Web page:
The Secrets of China’s Most Remarkable Noodles

For a true taste of traditional la mian, trace the hand-pulled noodles back to the streets of Lanzhou.

The Secrets of China’s Most Remarkable Noodles

Photos by Liao Yusheng and Stephen Ting

A good bowl of Lanzhou la mian conjures its Silk Road roots. La mian translates from Chinese as “pulled noodle,” which refers to the athletic technique used to make the ribbons of pasta. It is also the name of an aromatic beef soup made with these smooth and slightly elastic noodles. A blend of spices and herbs—cumin, star anise, turmeric, and fresh cilantro—gives the broth a vibrant flavor and subtle whiffs of distant trading posts in India and the Mediterranean.

La mian (pronounced “la mee-en”) originated among the Hui people of China’s northwestern Gansu province during the Tang Dynasty (618 to 907 C.E.). In that era, the provincial capital, Lanzhou, became an important commercial hub on the trade routes that brought Buddhism and Islam, along with an array of new spices and culinary customs, to central and eastern Asia. Over the centuries, la mian developed as a traditional food of Hui Muslims, who remain the prime purveyors of the dish.

“The Lanzhou la mian you see today was invented in 1915 by a Hui Muslim named Ma Baozi,” says Ma Xian, who runs Ma Baozi Niu Rou La Mian, a famous noodle shop in Lanzhou. Eventually, the dish became synonymous with the city.

La mian migrated eastward during the 20th century, and these days, pulled noodles are a staple of China’s working class in nearly every major city, eaten as an inexpensive snack at any time of day. In Shanghai and Beijing, hundreds of la mian shops stay open from daybreak to well past midnight.

The noodles are made by hand, in a familiar sequence of maneuvers and sounds that can be witnessed in alleyways all over China. The chef, dusted in wheat flour from belt buckle to skullcap, often puts on a show in his shop’s front window.

He slams a ball of dough onto a steel table, rolls it into a flour-coated cord, stretches the cord, twirls it like a jump rope, and smacks it on the table’s surface. With a magician’s adroitness, the noodle maker pinches the ends of the cord together to form a loop, then spins the loop vertically, causing the dough to coil around itself into a long braid. He smashes the braid on the table, sprinkles it with more flour, and stretches it out to its original length.Then he twirls, loops, and spins it again. As he works the dough, its proteins bind, adding strength and elasticity. And each time he repeats the steps, he builds a more complex structure of fibers along the length of the braid. He does this again and again, and with every repetition the strands double in number—8, 16, 32, 64—and become thinner and thinner. A dozen quickly executed repetitions can produce thousands of delicate, threadlike noodles.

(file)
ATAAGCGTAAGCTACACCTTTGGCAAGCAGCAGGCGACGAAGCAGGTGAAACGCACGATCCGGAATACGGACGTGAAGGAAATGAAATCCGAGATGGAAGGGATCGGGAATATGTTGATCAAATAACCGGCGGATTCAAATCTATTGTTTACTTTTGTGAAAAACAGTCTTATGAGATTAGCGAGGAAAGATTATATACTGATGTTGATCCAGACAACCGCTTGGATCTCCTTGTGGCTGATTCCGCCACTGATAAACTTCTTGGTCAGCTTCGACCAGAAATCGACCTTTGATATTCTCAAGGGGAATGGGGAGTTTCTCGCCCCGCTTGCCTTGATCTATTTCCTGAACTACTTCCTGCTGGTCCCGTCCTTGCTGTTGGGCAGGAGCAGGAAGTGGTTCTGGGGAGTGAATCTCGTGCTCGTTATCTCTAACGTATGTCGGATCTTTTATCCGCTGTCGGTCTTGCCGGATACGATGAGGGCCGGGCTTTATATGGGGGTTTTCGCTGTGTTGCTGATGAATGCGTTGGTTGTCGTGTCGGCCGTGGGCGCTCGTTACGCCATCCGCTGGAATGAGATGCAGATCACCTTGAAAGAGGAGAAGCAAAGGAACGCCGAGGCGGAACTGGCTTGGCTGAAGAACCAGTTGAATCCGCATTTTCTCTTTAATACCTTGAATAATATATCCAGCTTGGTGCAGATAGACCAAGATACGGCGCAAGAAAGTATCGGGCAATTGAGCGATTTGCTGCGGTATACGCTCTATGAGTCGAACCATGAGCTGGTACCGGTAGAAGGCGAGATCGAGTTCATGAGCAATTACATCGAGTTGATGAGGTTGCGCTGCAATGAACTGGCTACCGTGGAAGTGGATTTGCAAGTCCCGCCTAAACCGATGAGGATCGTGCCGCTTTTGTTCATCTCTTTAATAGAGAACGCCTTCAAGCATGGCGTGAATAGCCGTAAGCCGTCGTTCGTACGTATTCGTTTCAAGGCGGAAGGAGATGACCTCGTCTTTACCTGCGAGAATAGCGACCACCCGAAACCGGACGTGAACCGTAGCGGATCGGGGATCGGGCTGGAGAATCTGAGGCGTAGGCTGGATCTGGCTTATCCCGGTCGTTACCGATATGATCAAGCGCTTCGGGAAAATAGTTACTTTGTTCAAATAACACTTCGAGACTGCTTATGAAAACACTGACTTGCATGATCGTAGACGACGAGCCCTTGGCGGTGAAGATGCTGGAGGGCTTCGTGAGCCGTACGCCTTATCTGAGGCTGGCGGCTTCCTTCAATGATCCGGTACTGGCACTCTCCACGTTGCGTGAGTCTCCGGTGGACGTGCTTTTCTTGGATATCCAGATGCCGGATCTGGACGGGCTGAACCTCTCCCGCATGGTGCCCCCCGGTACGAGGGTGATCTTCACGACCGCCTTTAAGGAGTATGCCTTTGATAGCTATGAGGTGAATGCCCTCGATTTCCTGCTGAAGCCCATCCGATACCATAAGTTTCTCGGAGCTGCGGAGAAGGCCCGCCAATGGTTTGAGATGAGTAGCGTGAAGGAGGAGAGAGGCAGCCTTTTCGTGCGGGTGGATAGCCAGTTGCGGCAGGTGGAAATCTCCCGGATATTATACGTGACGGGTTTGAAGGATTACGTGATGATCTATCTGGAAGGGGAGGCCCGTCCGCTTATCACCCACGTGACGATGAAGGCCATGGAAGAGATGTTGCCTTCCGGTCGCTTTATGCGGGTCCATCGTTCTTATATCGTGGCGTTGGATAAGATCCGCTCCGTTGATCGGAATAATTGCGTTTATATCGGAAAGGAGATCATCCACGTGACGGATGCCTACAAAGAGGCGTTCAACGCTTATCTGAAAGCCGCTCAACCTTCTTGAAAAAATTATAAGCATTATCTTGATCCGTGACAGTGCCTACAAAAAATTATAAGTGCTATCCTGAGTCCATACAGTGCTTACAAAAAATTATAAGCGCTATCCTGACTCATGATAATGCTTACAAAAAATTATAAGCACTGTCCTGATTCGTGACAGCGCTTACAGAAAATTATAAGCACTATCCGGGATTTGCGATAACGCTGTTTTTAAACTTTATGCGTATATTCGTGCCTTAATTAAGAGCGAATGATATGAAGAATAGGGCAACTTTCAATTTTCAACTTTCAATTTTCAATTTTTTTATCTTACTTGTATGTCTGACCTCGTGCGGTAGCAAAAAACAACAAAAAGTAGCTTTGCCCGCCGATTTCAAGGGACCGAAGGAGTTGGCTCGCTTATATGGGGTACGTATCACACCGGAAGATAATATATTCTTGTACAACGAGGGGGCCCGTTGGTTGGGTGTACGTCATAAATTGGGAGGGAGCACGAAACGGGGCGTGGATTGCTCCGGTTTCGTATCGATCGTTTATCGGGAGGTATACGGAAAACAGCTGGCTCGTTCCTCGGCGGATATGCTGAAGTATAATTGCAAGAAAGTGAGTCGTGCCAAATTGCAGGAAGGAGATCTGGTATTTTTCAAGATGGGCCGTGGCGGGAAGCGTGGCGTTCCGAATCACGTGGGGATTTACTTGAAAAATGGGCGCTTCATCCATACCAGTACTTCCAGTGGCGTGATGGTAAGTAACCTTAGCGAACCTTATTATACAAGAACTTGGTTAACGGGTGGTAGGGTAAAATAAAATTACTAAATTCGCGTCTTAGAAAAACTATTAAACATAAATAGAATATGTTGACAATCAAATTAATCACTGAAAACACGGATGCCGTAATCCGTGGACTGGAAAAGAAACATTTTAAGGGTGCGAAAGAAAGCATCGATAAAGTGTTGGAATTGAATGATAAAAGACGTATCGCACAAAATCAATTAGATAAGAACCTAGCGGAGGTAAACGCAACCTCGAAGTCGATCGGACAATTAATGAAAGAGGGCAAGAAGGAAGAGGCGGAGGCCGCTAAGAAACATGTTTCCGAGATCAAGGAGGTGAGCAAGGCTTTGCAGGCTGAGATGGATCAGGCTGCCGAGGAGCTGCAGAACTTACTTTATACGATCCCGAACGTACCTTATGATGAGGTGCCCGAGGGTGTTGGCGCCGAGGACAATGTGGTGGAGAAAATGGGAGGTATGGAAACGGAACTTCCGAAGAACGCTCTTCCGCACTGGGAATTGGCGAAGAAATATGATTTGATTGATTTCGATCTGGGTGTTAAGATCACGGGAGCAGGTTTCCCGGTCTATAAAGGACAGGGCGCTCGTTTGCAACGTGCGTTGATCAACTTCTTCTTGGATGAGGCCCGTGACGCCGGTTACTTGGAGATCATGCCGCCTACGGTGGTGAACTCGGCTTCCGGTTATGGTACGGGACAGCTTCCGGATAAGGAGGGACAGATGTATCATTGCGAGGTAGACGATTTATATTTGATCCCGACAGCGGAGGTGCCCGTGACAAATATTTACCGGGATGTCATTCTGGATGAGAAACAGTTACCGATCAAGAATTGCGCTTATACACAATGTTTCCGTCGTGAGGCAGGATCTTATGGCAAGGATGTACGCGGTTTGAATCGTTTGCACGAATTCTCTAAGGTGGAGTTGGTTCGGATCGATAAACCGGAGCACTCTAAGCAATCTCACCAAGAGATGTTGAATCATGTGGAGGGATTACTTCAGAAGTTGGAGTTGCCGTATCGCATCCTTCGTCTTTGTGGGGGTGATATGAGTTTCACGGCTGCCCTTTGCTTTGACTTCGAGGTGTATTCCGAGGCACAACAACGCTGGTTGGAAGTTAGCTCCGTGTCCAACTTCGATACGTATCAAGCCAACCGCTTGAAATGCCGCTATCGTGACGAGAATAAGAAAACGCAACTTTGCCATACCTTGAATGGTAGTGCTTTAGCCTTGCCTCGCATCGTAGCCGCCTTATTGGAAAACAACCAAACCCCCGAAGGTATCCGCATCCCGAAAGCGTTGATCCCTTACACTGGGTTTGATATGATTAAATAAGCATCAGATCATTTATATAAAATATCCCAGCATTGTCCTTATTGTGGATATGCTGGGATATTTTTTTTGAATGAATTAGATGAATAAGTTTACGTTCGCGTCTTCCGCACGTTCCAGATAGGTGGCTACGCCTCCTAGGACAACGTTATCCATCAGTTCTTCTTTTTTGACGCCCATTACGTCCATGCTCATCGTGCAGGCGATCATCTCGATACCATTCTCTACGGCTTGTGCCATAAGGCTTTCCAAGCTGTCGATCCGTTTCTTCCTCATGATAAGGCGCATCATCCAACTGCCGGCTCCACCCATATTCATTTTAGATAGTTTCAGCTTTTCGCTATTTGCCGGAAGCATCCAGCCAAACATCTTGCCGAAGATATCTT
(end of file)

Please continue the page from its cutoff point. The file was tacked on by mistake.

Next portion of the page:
From shop to shop, chefs incorporate different ingredients into their recipes. “To make the noodles elastic, you need to use an ashen powder made from peng cao, a grass that grows on Gansu’s high plains,” explains noodle maker Wang Chen Xiang, as he slaps and stretches dough in an old shop in Shanghai. “And the thing that makes the beef stock delicious,” he says with a smile, “is that it’s not made from beef at all. The best soups only use the meat of a yak—every good la mian seller knows that.”

How to Make Lanzhou La Mian

Recipe loosely adapted from Ma Baozi Niu Rou La Mian


  • 1 pound dried Chinese wheat noodles
  • 2 1⁄2 pounds beef, cut into large chunks (brisket or rump cuts work well)
  • 2 medium carrots, peeled and cut into 4 pieces
  • 1 medium daikon radish, peeled and cut into 4 pieces
  • 2 thumb-size knobs of ginger, peeled and smashed with the side of a knife
  • 2 white onions, quartered
  • 4 star anise, whole (optional)
  • 1 4-inch strip of cassia bark (optional)
  • 1 tsp whole black peppercorns
  • 3⁄4 tsp ground cumin
  • 3⁄4 tsp ground turmeric
  • 4 tbsp soy sauce
  • Salt to taste
  • Chinese black vinegar
  • Red chili flakes or Chinese red chili sauce (la jiao jiang)
  • 1 bunch of cilantro, washed and chopped
  • 1 bunch of spring onions or chives, washed and chopped


  1. Cook the noodles in boiling water until tender. Drain and set aside.
  2. Place the beef in a large pot of boiling water and cook for two minutes or until foam appears.
  3. Drain the water and rinse foam from the pot.
  4. Put 12 cups of water in the pot and add all the ingredients except cumin, turmeric, soy sauce, salt, and toppings.
  5. Bring to a boil. Skim off any foam from the surface, lower the heat, and simmer for two to three hours or until the beef is very tender.
  6. Strain the stock and return only the liquid to the pot, setting the beef aside.
  7. Add the cumin, turmeric, and soy sauce, and salt to taste. For a strong curry flavor, add more cumin and turmeric.
  8. Put the cooked noodles into four large bowls. Slice the beef and place the meat on the noodles. Add a dash of Chinese black vinegar, and a sprinkling of red chili flakes or a splash of chili sauce.
  9. Spoon the stock into the bowls and top with generous amounts of cilantro and spring onions or chives.

This article originally appeared online in June 2012; it was updated in January 2018 to include current information.

>>Next: On the Trail of the Shanghai Dumpling

Jarrett is a food and travel writer, and former restaurant owner. He now resides with his wife, son, and pug, in Bozeman, Montana. He enjoys taking long hikes, fishing for trout, and teaching his son to ski.
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